Life sentence stands in murder

June 08, 2005|by PEPPER BALLARD

One of two brothers sentenced to life in prison for the 1979 murder of a Hagerstown man has been denied relief from his sentence, Washington County Circuit Judge John H. McDowell ruled in an opinion filed last week.

Charles Bruce Franklin, 49, alleged in a petition filed Oct. 8, 2004, that his defense attorney, now a Circuit judge, coerced him to plead guilty to the Aug. 26, 1979, murder of Raymond King. Under an agreement that the prosecution would not seek the death penalty, Franklin and his brother, Warren Douglas Franklin, pleaded guilty to first-degree murder in connection with King's death and received life sentences, according to the opinion.

In a May hearing, Franklin's current attorney, Garrick Greenblatt, assistant public defender in the collateral review division of the Maryland Office of the Public Defender, said Franklin's defense attorney in King's murder, now Circuit Judge W. Kennedy Boone III, coerced Franklin's plea by telling his family that he would get the death penalty if he didn't plead. Greenblatt also alleged at the time that Boone did not investigate Franklin's intoxication on the night of the murder as a possible defense.


In his 20-page opinion, McDowell wrote that it appeared Boone looked into all possibilities and considered whether a finder of fact would accept Franklin's claim that he was so intoxicated he couldn't have formed the intent to commit murder.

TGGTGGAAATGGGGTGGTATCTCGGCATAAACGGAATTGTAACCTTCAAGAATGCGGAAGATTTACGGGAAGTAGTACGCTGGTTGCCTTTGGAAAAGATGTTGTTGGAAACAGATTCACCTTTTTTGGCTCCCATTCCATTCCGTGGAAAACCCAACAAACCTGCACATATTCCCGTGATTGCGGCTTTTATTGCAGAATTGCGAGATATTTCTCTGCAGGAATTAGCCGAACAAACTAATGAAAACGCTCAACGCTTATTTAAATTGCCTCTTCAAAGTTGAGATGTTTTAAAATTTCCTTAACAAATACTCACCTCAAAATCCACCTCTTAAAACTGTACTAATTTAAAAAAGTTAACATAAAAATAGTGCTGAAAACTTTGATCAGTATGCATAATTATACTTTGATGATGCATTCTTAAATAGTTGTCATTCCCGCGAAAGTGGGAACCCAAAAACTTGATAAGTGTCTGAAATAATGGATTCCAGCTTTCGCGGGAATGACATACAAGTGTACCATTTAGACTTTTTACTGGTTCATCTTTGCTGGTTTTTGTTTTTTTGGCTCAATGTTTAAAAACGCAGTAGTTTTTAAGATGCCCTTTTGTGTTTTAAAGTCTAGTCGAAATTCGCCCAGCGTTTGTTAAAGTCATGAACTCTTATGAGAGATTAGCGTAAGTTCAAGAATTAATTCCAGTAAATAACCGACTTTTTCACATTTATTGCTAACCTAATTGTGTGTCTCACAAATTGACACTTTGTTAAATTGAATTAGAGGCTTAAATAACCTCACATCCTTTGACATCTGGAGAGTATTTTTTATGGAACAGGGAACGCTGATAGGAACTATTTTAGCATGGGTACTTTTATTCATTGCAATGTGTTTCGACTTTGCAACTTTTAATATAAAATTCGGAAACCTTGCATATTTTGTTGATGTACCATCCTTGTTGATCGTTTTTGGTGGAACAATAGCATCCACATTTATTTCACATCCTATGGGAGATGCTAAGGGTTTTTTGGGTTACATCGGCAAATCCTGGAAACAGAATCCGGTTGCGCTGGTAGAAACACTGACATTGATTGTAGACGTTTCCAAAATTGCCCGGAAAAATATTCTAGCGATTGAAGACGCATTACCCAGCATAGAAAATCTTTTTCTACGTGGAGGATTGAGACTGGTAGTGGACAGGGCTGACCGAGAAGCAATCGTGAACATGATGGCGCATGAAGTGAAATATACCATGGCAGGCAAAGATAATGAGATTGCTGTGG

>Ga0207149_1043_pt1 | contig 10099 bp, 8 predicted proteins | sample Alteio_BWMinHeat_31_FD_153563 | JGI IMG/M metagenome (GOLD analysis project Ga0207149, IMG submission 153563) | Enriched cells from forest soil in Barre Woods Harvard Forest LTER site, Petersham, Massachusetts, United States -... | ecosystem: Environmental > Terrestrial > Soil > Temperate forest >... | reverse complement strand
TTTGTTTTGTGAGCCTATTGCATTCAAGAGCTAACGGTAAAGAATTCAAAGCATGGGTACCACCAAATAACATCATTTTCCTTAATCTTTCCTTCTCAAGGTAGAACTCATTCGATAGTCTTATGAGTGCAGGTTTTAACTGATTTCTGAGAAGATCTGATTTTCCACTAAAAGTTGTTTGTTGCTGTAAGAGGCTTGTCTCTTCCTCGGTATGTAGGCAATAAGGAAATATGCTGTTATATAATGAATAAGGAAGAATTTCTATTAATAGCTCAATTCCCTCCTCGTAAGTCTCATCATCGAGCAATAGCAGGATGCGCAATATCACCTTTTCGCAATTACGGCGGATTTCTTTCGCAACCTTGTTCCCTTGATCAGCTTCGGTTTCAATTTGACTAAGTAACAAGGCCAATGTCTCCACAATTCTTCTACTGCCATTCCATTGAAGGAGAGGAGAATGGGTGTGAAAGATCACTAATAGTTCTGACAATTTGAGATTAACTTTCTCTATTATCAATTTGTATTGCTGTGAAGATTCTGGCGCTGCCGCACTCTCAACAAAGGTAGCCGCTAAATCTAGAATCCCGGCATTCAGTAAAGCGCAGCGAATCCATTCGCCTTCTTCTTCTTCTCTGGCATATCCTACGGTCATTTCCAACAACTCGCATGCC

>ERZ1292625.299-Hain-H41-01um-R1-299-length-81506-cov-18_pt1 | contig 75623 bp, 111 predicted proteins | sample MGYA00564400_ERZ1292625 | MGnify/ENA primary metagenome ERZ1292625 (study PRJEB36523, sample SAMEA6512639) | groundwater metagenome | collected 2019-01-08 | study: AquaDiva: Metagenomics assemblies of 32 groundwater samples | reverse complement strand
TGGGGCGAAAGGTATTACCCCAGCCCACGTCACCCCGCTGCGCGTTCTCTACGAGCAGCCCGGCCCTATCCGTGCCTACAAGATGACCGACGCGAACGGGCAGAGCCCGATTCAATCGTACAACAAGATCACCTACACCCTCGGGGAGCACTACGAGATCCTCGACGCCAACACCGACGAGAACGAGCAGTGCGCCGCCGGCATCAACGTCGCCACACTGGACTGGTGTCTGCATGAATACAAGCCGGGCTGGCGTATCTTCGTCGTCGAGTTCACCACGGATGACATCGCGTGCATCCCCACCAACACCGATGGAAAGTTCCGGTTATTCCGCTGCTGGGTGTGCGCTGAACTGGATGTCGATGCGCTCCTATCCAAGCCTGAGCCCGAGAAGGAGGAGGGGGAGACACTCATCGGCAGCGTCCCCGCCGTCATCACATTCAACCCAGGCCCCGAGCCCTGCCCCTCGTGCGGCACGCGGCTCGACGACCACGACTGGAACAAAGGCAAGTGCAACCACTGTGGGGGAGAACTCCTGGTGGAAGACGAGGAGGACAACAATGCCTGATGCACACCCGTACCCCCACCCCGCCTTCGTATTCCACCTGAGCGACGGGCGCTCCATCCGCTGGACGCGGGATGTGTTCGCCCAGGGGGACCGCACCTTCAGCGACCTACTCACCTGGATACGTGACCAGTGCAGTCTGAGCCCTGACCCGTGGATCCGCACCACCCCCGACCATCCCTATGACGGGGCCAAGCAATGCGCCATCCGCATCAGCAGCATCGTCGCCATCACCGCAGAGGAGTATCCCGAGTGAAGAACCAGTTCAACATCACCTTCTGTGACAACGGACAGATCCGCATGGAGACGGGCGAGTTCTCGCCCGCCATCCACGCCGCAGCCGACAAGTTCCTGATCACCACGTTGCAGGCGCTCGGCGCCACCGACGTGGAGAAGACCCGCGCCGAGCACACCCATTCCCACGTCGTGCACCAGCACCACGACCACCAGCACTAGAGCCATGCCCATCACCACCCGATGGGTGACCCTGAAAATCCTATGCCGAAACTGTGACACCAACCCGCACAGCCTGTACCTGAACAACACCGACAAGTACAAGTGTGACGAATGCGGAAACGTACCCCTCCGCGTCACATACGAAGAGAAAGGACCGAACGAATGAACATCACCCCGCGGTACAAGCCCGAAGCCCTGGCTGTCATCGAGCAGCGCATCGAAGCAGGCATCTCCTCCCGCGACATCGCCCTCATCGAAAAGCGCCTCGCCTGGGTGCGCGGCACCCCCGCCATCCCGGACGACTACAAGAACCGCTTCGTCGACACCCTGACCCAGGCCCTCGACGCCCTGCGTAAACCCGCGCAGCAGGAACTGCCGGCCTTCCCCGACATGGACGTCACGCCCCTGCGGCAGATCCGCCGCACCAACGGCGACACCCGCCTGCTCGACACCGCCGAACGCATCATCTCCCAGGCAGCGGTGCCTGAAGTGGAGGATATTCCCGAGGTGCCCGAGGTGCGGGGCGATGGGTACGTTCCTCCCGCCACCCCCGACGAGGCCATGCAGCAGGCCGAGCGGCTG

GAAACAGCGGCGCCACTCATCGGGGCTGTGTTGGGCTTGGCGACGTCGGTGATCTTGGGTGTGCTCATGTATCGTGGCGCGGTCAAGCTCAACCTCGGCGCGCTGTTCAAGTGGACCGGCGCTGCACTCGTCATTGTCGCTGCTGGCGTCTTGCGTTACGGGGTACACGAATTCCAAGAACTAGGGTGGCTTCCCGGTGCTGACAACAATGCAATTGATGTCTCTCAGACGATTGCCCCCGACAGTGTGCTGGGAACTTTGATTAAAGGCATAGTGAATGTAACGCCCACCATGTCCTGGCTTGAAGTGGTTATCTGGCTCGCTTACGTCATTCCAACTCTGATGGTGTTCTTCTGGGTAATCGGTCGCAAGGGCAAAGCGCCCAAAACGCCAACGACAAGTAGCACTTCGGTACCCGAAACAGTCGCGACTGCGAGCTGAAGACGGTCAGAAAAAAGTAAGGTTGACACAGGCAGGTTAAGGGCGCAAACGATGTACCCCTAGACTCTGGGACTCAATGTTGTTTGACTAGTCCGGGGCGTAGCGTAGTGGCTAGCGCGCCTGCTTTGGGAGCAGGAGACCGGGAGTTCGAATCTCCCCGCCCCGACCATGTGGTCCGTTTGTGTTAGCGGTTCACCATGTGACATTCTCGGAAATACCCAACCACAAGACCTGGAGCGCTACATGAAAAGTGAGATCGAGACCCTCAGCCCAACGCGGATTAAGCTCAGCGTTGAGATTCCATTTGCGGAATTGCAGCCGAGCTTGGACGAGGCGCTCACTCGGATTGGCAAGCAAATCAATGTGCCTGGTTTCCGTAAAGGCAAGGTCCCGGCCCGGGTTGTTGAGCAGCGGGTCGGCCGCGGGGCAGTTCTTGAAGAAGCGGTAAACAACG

"Looking at all the factors objectively, therefore, it cannot be doubted that the strategy of defense counsel was effective and, viewed as of the time of counsel's conduct, fell within the wide range of reasonable, professional assistance. Furthermore, the plea produced a result that was fundamentally fair, as well as advantageous to (Charles Franklin)," McDowell wrote.

Greenblatt also had argued that Franklin, who was not present at the May hearing, was borderline mentally retarded, which might have hindered his ability to understand his plea and its consequences. However, McDowell wrote in his opinion that he found a brief that revealed Franklin had a 12th-grade education and "was literate," making it "quite clear that (Franklin) had the ability to understand the nature of the charges against him."

King was attacked by the brothers between 3 and 4 a.m. while walking home on West Antietam Street, according to published reports. He was punched, kicked and had his head pounded into the pavement before he was robbed of his wallet, reports said.

Franklin's original court file and transcripts of the court proceedings have been destroyed due to their age, "leaving very little information for review in order to evaluate the claims of error raised by the petitioner," McDowell wrote in the opinion.

Franklin and his brother escaped from Maryland Correctional Institute-Hagerstown and area jails, according to published reports.

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